P. David Howe
P. David Howe and Carwyn Jones
In recent years the International Paralympic Committee (IPC), the institution responsible for the administration, organization, and management of the Paralympic Games, has reshaped the landscape of sport for the disabled. This article argues that the IPC has marginalized the practice community, notably the International Organizations of Sport for the Disabled. By wrestling away control of the classification systems developed by these organizations, the IPC has transformed them to such an extent that they fail to provide opportunities for equitable sporting practice and the result has been a threat to the ideology of Paralympism. We illustrate this by examining two classification systems that are currently used within Paralympic Sport: the integrated functional system employed in the sport of swimming and the disability-specific system used within athletics.
David E.J. Purdue and P. David Howe
This paper explores issues surrounding the inclusion of impaired bodies within the Paralympic Games. To achieve this aim we use empirical data gathered from semistructured interviews held with a range of Paralympic stakeholders. The background upon which this data are analyzed is a critical analysis of the International Paralympic Committee’s (IPC’s) current vision and mission. Pierre Bourdieu’s concepts of habitus and capital (Bourdieu, 1997, 1984) provide the theoretical foundation upon which the analysis takes place. Discussion centers on Paralympic stakeholders’ articulations of issues surrounding individuals with cerebral palsy and/or severe physical impairments, emanating, in part, from a desire for aesthetically pleasing sporting performances. This paper gives Paralympic stakeholders a voice, upon which the IPC and broader sporting community may choose to reflect.
Carla Filomena Silva and P. David Howe
This paper is a call to Adapted Physical Activity (APA) professionals to increase the reflexive nature of their practice. Drawing upon Foucault’s concept of governmentality (1977) APA action may work against its own publicized goals of empowerment and self-determination. To highlight these inconsistencies, we will draw upon historical and social factors that explain the implicit dangers of practice not following policy. We propose that APA practitioners work according to ethical guidelines, based upon a capabilities approach (Nussbaum, 2006, 2011; Sen, 2009) to counteract possible adverse effects of APA practitioner action. A capabilities approach is conducive to the development of each individual’s human potential, by holistically considering the consequences of physical activity (i.e., biological, cultural, social, and psychological dimensions). To conclude, this paper will offer suggestions that may lead to an ethical reflection aligned with the best interest of APA’s users.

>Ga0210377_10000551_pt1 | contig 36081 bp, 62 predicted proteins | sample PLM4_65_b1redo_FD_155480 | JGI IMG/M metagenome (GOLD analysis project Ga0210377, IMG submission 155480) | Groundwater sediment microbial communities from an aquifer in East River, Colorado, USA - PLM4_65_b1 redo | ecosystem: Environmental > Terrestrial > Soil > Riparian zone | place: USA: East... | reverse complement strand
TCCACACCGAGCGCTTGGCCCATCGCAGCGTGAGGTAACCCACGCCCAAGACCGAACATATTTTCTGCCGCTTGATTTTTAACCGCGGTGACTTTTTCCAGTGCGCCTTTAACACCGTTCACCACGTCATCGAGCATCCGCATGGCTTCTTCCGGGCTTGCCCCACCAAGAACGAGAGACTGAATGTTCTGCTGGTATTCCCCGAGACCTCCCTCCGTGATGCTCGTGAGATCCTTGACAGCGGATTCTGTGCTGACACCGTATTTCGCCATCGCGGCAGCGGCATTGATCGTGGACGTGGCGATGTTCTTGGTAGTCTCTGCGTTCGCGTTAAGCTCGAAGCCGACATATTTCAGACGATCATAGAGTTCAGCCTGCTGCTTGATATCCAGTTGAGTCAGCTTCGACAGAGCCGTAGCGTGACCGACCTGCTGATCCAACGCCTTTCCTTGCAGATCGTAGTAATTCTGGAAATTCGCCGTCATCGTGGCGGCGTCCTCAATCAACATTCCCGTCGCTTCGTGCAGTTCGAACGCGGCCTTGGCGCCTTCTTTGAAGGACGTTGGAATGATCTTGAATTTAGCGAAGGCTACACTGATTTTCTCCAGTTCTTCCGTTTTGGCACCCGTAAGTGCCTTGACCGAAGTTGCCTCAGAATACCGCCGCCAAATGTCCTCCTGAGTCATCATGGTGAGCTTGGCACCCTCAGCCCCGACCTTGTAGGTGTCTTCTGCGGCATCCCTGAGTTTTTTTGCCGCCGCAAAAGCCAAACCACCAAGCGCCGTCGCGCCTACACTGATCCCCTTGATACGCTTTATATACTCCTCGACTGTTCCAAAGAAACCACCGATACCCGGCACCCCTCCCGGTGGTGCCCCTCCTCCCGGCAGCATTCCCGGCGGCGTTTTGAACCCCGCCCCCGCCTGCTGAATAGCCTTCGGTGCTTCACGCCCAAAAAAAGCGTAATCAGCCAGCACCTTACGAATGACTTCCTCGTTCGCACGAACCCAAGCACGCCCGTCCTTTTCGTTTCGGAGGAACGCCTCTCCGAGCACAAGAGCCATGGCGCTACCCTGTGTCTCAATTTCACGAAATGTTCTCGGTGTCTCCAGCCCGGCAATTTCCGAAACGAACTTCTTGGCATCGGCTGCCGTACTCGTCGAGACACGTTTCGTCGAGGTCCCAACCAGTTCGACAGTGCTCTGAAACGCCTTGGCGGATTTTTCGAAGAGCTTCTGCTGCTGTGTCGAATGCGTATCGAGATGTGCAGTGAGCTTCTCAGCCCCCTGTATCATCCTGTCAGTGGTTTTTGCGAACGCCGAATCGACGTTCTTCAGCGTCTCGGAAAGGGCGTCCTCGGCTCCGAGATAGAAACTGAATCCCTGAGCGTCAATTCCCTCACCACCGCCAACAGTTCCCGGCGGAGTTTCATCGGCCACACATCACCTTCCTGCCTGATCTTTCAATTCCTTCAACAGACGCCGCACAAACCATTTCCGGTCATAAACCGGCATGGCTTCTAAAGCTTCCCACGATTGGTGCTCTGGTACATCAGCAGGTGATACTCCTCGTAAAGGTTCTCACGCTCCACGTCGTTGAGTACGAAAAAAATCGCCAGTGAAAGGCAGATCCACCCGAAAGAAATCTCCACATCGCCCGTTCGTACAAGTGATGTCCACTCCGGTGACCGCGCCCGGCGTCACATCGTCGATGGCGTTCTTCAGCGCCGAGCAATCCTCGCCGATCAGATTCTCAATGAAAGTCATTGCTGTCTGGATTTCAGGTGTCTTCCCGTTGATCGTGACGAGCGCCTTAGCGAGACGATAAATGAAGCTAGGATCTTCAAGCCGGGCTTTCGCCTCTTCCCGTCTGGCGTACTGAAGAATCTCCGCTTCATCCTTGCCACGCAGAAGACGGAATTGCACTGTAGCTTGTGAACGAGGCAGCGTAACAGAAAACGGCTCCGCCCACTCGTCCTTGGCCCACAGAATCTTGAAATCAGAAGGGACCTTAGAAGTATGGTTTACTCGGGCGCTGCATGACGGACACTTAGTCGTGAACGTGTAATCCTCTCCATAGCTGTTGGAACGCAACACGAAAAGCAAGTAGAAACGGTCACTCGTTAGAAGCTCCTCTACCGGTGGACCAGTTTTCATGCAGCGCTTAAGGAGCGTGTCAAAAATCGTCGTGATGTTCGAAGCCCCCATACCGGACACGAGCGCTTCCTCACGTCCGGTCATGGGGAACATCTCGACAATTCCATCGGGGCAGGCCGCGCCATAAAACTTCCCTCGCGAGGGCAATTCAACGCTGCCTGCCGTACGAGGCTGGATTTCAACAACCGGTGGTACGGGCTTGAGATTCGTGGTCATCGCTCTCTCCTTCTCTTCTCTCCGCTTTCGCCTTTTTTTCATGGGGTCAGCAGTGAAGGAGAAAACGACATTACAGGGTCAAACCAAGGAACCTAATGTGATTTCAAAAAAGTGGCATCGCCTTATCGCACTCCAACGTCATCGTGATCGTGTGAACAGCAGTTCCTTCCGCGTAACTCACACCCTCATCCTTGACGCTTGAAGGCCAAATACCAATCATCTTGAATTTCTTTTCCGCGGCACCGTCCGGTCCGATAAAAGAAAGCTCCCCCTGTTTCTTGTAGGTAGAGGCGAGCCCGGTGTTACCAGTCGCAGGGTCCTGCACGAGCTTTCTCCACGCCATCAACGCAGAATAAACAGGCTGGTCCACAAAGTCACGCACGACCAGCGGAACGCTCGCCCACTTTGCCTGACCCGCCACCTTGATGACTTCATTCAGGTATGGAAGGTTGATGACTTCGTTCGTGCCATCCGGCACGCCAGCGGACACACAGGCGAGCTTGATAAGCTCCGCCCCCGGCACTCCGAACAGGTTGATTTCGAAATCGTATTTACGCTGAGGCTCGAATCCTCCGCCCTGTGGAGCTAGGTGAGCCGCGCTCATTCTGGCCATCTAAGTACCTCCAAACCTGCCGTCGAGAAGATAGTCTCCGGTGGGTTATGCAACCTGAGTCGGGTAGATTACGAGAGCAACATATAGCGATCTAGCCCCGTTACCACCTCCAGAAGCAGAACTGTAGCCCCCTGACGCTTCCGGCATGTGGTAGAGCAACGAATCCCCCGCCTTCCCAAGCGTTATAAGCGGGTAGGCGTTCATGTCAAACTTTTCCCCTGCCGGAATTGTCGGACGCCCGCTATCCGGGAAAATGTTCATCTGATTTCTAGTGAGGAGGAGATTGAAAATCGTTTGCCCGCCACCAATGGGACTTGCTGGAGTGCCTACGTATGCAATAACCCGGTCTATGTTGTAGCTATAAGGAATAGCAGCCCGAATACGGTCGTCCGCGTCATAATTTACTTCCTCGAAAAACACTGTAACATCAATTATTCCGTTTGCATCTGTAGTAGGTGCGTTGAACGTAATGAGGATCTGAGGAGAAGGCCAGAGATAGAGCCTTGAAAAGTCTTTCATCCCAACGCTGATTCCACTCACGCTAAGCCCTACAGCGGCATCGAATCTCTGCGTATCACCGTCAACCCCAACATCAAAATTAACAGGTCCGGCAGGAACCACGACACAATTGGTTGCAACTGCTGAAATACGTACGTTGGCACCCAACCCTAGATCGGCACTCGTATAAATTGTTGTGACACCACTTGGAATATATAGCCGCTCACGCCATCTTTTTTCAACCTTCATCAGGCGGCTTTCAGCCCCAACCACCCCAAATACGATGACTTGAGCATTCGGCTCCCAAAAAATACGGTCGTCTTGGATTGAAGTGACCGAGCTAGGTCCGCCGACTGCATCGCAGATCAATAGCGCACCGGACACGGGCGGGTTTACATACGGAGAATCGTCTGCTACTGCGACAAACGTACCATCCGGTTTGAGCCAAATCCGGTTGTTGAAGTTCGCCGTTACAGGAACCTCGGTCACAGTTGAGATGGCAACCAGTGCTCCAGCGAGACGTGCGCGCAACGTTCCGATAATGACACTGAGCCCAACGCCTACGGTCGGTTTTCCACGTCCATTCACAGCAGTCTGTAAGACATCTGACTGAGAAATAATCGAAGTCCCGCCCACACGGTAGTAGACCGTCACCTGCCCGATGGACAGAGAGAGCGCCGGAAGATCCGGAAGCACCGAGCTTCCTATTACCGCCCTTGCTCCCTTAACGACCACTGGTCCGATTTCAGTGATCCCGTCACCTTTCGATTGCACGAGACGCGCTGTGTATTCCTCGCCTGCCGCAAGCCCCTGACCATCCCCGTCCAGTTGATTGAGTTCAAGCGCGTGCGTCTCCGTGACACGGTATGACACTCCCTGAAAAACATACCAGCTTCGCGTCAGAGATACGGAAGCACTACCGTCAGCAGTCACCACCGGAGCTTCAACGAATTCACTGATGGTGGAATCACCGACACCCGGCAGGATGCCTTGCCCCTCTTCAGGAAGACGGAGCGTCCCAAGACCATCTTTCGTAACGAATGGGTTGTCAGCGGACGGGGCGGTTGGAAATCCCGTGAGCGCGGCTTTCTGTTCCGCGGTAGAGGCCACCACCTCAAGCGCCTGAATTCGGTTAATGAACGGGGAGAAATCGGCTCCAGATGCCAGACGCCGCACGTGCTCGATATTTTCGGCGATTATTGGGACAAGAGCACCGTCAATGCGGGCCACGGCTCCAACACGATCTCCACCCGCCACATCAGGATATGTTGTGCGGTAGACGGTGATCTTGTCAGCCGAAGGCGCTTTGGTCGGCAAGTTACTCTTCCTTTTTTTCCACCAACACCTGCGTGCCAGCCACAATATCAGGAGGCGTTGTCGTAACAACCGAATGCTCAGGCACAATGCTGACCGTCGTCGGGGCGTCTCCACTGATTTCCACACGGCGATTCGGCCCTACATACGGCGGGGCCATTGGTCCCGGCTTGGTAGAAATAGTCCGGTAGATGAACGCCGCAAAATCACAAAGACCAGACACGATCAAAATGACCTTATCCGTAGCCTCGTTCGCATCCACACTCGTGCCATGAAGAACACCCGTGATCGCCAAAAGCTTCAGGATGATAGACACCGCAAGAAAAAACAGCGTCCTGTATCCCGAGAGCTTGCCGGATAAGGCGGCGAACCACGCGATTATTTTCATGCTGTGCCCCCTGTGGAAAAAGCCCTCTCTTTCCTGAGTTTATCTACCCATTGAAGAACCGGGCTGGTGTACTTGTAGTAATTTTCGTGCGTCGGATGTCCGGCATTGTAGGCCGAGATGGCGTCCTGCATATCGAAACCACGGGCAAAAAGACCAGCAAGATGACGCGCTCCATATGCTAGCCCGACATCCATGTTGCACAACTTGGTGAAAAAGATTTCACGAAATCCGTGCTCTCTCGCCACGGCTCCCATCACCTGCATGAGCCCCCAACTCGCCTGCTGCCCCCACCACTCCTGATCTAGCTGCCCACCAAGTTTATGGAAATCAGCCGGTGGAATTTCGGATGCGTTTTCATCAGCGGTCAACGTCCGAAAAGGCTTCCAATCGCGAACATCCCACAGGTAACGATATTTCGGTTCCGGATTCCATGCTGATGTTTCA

Meridith Griffin, Brett Smith, P. David Howe and Cassandra Phoenix
In this paper we present a scoping review of literature on aging, visual impairment, and physical activity. Our objectives are to: (a) explore the available literature on aging, physical activity, and sight loss; (b) describe how participation in physical activity by older adults with visual impairment is understood by researchers; and, (c) identify benefits, barriers, and facilitators of physical activity participation as reported by older adults with age-related sight loss. Over 2,000 sources were reviewed, with 30 studies meeting eligibility criteria. Findings were organized into four thematic categories, namely: (a) participation rates; (b) health inequalities; (c) barriers to physical activity participation; and, (d) benefits of physical activity participation. Through this scoping review process, extant knowledge was synthesized and gaps in the literature were critically assessed. To address these gaps, several avenues for future research are outlined and described, alongside a consideration of the implications of the scoping review findings for both policy and practice.
Simon C. Darnell, Richard Giulianotti, P. David Howe and Holly Collison
Some recent appraisals of Sport for Development and Peace (SDP) research have found it to be deterministic and ideological, and lacking sophistication and specificity with regards to theory and method. Notably, such criticisms dovetail with the foundations of Actor Network Theory (ANT). Based on fieldwork in Kingston, Jamaica, we draw on ANT to ‘re-assemble’ the understanding of SDP programs by examining their constitutive elements. The results illustrate the connections necessary for SDP to cohere, and the range of actors in the field, including international funders, funds themselves, and concepts regarding sport’s development utility. Investigating these assemblages facilitates a non-deterministic understanding of the ways in which sport is mobilized in the service of development and peace, while allowing for a nuanced and empirically sound assessment of power and agency.